3D printing opens a new window to integrate waste materials into new objects. To be even more sustainable, a PLA matrix filled with different waste material is used. Often the waste used is, like PLA, of biological and biodegradable origin, obtaining a final material that is completely biodegradable and bio-based.
These materials do not have the best mechanical properties and their most common applications are usually accessories, decorative objects, design, artistic pieces and sculptures. In technical or functional pieces, the materials can hardly be used.
Filled filaments are presented in the form of filaments for FDM technologies. Due to the size of the fibres or particles with which the plastic is filled it is often necessary to use larger nozzles than usual, leading to a lower resolution, but also faster printing cycles.
Modified Polyester and oyster shell powder, flexible (Nanovia – Istroflex)
It is one of the first compostable flexible filaments on the market. The filament is made from a base of a biodegradable polymer and oyster powder. It has a off-white colour due to its filling with particles derived from oysters. As for its properties, it has a Shore 93A hardness, is easy to print and has good interlayer adhesion. The filament is suitable for food contact.
Hemp PLA (3D FUEL – Entwined)
This filament has a PLA base that acts as a binder for the hemp particles. The use of hemp on an industrial level is very interesting from a sustainability point of view, as hemp crops grow more densely compared to corn and other plants, and crops for industrial use do not require the application of herbicides or pesticides, which reduces pollution and impact on the environment.
It has a brown colour that is not due to synthetic dyes but to its natural composition. The hemp filler is visible in the material in the form of darker coloured particles.
Algae PLA (3D Printlife – Algix)
This filament has a PLA base that is combined with enviromental harmful algae that have been removed from the environment. Harmful algal growth is becoming more and more frequent and a huge problem, as algal proliferation can deny oxygen to aquatic ecosystems, reducing biodiversity and the number of fish. These filaments of algae usually contain about 20% algae.
There are numerous manufacturers of biocomposites based on PLA and wood fibres. These composites can contain up to 40% wood fibres. The finish of the pieces printed with this material has a matte and textured surface due to the wood content, and also retains the characteristic smell of wood. Wood PLA can be obtained in different colours depending on the fibres it contains, including alder, birch, cedar, coconut, pine, willow, etc. After printing it can be post-processed and sanded just like wood.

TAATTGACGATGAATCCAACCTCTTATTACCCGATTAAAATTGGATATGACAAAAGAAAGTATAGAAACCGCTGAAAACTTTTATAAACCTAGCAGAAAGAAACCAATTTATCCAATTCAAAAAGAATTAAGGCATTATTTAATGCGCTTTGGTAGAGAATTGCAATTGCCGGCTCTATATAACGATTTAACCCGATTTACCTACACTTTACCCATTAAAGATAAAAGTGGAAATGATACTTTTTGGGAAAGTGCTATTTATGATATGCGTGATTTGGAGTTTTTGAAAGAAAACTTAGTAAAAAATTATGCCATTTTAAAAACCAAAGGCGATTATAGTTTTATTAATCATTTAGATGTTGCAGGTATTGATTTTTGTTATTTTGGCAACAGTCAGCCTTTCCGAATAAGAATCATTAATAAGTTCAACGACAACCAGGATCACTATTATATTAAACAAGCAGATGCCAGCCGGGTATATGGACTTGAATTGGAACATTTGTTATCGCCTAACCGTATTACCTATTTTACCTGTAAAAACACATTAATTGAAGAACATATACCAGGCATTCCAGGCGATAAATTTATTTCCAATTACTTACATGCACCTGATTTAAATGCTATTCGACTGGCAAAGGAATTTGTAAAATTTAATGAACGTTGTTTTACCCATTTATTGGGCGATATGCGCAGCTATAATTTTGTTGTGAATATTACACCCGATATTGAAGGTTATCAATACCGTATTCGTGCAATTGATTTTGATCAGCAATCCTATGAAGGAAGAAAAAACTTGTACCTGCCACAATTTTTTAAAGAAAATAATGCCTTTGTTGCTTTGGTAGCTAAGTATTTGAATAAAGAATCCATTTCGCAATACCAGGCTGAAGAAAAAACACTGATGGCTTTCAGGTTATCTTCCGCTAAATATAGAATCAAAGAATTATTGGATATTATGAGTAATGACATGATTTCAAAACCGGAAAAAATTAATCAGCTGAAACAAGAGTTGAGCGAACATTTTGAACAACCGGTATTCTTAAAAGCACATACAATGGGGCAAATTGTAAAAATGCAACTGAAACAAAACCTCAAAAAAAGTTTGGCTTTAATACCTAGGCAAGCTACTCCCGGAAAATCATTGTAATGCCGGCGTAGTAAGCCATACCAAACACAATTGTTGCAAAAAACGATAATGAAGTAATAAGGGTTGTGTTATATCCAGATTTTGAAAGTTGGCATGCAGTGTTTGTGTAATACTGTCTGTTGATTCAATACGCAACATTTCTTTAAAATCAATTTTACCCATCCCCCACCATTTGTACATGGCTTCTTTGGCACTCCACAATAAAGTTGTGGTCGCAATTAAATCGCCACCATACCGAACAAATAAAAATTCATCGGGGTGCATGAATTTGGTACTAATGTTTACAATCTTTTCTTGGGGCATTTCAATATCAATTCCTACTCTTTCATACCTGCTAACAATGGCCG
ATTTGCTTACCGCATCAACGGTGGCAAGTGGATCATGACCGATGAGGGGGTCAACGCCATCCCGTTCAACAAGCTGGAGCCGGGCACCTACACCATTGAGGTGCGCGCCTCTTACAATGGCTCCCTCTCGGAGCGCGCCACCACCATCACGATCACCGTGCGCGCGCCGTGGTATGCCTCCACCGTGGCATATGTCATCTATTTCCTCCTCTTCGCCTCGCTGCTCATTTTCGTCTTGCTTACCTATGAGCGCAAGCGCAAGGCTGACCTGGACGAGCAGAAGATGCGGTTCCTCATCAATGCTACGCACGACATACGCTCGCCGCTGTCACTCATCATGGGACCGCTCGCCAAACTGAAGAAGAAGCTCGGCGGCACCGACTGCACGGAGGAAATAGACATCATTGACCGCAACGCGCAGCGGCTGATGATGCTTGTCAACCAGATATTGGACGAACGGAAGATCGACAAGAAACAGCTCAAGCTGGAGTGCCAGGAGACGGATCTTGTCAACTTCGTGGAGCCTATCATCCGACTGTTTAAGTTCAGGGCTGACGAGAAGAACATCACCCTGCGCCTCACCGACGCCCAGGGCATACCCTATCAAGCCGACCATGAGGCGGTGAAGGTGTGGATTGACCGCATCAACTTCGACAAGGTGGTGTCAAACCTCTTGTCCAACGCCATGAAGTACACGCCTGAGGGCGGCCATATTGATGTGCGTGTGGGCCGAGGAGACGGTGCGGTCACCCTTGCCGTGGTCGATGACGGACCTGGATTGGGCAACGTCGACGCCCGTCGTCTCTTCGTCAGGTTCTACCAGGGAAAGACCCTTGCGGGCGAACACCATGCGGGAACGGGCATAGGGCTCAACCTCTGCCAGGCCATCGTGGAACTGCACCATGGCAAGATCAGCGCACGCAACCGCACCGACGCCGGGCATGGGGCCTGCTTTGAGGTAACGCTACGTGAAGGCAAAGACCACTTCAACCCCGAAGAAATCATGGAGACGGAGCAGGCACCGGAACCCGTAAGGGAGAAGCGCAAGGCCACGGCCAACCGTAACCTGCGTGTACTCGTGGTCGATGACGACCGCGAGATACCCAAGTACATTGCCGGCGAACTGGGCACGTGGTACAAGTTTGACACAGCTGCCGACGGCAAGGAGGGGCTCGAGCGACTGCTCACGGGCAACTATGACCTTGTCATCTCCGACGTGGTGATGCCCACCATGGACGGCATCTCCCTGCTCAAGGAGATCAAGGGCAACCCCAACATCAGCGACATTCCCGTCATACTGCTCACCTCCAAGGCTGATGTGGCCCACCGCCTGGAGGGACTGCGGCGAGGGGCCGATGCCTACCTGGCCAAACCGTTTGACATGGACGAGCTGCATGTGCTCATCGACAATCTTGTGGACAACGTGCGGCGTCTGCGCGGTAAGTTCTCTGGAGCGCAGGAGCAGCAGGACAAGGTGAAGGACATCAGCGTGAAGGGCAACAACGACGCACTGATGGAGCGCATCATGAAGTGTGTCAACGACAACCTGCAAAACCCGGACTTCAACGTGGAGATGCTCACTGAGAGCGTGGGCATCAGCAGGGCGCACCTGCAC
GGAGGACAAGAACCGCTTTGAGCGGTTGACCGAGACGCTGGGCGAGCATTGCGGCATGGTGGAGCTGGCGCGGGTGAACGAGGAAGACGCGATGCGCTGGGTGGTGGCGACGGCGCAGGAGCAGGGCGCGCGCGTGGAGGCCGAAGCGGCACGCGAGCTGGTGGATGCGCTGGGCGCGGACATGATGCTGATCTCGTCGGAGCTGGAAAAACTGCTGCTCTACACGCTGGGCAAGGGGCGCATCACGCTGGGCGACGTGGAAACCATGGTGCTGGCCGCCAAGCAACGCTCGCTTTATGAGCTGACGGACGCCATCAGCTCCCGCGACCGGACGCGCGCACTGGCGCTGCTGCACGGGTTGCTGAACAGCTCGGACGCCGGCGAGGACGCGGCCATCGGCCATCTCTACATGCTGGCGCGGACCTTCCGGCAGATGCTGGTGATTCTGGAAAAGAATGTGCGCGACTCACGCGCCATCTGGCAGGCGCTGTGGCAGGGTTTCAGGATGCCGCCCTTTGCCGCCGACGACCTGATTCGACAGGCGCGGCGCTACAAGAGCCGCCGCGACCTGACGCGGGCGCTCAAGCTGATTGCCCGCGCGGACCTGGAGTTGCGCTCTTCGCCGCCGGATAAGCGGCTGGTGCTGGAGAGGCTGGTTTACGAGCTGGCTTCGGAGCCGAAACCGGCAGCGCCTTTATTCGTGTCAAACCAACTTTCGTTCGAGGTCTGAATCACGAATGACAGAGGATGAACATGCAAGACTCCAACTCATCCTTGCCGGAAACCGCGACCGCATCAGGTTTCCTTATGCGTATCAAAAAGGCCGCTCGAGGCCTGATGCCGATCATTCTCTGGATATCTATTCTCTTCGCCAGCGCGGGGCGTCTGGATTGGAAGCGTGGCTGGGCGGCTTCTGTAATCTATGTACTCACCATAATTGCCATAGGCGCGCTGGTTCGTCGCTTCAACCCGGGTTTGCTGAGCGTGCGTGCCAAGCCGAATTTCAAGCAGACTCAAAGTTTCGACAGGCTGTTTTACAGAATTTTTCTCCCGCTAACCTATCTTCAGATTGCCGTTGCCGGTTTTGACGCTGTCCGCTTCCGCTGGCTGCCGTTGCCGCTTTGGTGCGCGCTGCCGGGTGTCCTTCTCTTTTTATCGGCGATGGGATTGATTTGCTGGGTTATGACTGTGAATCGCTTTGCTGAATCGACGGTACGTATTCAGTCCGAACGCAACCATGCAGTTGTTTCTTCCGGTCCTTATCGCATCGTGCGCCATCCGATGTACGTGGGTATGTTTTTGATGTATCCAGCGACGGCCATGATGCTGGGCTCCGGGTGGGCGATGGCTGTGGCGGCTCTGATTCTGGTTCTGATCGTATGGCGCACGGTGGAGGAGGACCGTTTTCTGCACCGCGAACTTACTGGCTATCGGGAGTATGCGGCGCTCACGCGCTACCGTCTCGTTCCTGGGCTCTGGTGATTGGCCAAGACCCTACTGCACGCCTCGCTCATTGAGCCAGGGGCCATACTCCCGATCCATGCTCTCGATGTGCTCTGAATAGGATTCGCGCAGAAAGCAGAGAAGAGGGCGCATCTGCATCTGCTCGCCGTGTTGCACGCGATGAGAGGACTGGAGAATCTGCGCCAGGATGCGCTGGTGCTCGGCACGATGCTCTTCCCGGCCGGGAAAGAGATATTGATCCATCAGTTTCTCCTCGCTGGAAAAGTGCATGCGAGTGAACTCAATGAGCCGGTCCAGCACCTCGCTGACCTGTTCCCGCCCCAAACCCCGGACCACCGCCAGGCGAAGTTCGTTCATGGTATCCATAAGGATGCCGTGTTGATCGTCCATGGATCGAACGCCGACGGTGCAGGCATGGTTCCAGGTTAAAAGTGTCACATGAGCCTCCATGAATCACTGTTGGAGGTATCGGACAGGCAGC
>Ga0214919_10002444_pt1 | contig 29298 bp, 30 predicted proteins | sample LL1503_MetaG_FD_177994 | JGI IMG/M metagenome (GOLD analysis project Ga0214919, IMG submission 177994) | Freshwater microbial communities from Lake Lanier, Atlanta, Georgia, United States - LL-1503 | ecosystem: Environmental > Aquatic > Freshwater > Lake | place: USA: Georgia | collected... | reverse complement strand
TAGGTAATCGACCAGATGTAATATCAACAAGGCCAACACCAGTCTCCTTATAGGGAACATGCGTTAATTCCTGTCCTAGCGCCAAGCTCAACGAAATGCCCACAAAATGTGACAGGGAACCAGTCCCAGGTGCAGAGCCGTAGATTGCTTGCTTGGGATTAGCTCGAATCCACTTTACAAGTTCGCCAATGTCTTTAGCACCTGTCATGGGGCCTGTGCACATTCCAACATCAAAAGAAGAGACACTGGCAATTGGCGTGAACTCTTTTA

Mineral filled PLA (Polymaker – PolyTerra)
This material combines PLA with organic minerals, which significantly reduces the plastic content of the filament. It has a completely matt surface finish, which helps to hide coating lines. It has a higher strength than standard PLA and a similar stiffness to standard PLA. It is easy to post process and the supports are easier to remove. Thanks to its porous surface, the pieces can be easily painted, making it ideal for producing figures or complements. It is available in several colours.
Coffee PLA (3D FUEL – Wond up)
This bicomposite has a PLA base to which coffee waste by-products (coffe grounds) are added. The filaments have a certain degree of translucency and a brown colour that is not due to synthetic dyes but to their natural composition. It also has a grainy texture and a very different finish to other materials, that can be positive when producing objects such as lamps, vases and other items of design and decoration.
Mango for example has created a collection of jewellery pieces produced in 3D printing using 90% sustainable materials. The collection is inspired by Mediterranean craftsmanship. The materials used are bio-based and biodegradable polymer matrixes filled with materials such as birch, terracotta, wood and ceramics. Pieces in the collection range in price from $50 to $60.
Selection guide for sustainable 3D printing materials
There are already many different options within sustainable materials. Of course, it has to be said that many of them are not high-performance and technical materials. Looking at recent developments however, this is for sure going to change within the near future.
Do you want to learn more about 3D printing sustainability? Do check out our other blog articles from the series:
Now it is your time! Do you want to rethink your products and make them more sustainable? Contact us and we can have a look at your parts.
- 3D printing industries (2)
- Basics (3)
- News (1)
- Point of View (6)
- Press (8)
- Sustainability (3)
- Technology (4)
- White Paper (1)